Garcinia cambogia is hot. Nearly a million Americans each month Google this supposed weight-loss supplement. They're looking for reviews on garcinia cambogia's effectiveness, what kind of side effects it causes, and where they can buy it. My mom recently bought a bottle of the pills at Costco because she saw a segment about garcinia cambogia on a TV show.
Garcinia cambogia, also known as tamarind, is a fruit that grows in Southeast Asia. Manufacturers claim that it boosts weight loss by, among other things, "slowing the body's ability to absorb fat," "replacing fat with toned muscles," and even improving your mood and suppressing "the drive to react to stressful situations with food." How, you may ask? It's mostly pinned on hydroxycitric acid (HCA), a substance found in garcinia cambogia that appears to inhibit an enzyme called citrate lyase and interferes with fatty acid metabolism.
“HCA does do that—but in a petri dish," says Steven Heymsfield, M.D., the former head of the Pennington Biomedical Research Center in Baton Rouge, La. "Converting that to actual weight loss in humans would take 1,000 steps beyond that," he says.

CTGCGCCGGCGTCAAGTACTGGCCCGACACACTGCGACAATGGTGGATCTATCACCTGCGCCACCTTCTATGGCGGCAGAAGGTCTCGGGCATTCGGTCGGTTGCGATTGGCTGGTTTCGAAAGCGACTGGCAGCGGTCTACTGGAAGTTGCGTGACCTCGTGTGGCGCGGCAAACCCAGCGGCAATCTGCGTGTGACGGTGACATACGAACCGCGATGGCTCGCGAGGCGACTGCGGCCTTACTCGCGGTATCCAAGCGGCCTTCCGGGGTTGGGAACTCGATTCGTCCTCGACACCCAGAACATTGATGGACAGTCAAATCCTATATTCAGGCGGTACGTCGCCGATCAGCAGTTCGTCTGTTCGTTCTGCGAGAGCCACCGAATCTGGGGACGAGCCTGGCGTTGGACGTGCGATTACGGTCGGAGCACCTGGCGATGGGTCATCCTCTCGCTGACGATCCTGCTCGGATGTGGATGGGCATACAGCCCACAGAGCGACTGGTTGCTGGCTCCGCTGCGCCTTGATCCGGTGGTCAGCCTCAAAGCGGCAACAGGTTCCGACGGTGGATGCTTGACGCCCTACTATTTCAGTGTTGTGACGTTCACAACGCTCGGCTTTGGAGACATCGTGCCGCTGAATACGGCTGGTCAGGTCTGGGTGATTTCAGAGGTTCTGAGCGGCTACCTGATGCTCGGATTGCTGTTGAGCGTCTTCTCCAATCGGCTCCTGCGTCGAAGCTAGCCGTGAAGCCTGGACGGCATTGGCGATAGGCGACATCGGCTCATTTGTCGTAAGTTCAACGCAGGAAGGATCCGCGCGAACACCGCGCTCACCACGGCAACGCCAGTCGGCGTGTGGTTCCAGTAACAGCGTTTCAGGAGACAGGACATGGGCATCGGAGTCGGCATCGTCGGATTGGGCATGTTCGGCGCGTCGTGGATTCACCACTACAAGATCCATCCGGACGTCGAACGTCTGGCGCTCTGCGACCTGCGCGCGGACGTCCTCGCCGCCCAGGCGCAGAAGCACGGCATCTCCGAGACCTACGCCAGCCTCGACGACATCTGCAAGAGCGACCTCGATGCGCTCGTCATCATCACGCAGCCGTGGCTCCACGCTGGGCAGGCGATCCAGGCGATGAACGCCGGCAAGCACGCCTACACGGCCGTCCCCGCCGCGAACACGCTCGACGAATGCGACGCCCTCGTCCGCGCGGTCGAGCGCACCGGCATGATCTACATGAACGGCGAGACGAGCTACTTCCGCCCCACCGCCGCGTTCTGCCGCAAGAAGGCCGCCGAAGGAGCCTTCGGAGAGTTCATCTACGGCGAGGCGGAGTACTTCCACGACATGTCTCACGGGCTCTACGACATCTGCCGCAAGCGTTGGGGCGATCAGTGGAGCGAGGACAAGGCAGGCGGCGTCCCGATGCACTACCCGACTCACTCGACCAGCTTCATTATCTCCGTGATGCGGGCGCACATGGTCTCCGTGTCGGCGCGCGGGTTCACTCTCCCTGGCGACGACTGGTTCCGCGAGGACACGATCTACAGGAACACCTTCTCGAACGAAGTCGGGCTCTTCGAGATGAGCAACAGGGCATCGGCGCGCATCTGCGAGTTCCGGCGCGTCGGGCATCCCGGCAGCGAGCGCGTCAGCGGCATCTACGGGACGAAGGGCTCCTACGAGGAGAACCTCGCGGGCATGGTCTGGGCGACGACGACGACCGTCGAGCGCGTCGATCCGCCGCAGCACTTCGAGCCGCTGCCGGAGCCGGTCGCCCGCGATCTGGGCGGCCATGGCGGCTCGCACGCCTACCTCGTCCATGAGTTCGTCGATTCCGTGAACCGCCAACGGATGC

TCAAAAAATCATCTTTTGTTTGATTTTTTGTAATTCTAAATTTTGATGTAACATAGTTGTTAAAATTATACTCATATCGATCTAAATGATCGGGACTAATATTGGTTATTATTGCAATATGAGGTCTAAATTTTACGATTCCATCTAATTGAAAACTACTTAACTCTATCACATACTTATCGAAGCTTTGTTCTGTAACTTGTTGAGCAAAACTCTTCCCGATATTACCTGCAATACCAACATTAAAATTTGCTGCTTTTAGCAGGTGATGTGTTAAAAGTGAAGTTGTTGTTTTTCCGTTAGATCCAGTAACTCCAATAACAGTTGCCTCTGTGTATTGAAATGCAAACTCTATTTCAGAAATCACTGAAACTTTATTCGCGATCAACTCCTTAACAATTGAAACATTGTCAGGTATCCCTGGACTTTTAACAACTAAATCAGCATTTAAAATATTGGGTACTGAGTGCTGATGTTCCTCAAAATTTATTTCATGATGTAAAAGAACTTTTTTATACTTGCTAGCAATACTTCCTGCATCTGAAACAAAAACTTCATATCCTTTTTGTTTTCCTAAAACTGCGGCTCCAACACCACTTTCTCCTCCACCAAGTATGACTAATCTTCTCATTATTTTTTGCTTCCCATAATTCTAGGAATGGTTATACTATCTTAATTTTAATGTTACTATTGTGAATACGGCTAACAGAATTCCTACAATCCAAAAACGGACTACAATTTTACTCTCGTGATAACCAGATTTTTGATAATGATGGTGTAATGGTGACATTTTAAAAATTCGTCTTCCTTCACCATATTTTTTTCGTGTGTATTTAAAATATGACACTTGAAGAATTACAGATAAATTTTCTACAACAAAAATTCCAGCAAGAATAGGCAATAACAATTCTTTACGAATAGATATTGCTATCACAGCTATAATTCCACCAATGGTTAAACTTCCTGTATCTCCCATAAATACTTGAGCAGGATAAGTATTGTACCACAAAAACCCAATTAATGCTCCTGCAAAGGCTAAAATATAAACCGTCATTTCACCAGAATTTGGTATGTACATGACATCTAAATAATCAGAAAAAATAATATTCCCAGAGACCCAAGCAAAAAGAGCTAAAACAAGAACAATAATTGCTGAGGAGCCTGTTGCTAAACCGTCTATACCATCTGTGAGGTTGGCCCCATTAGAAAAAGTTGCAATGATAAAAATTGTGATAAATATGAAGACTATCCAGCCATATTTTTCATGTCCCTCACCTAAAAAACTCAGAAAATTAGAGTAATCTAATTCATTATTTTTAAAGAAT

Back in 1998, Heymsfield published the first randomized controlled trial on the effectiveness of garcinia cambogia, in the Journal of the American Medical Association. He found no weight-loss benefits. Heymsfield, who continues to study the topic of weight-loss supplements at Pennington, says that about a dozen negative studies have since been published about garcinia cambogia. But that has not stopped marketers of the supplement, he says, from “weaving a story with obscure facts. Maybe each fragment has some validity, but if you wind it together it makes no sense at all.”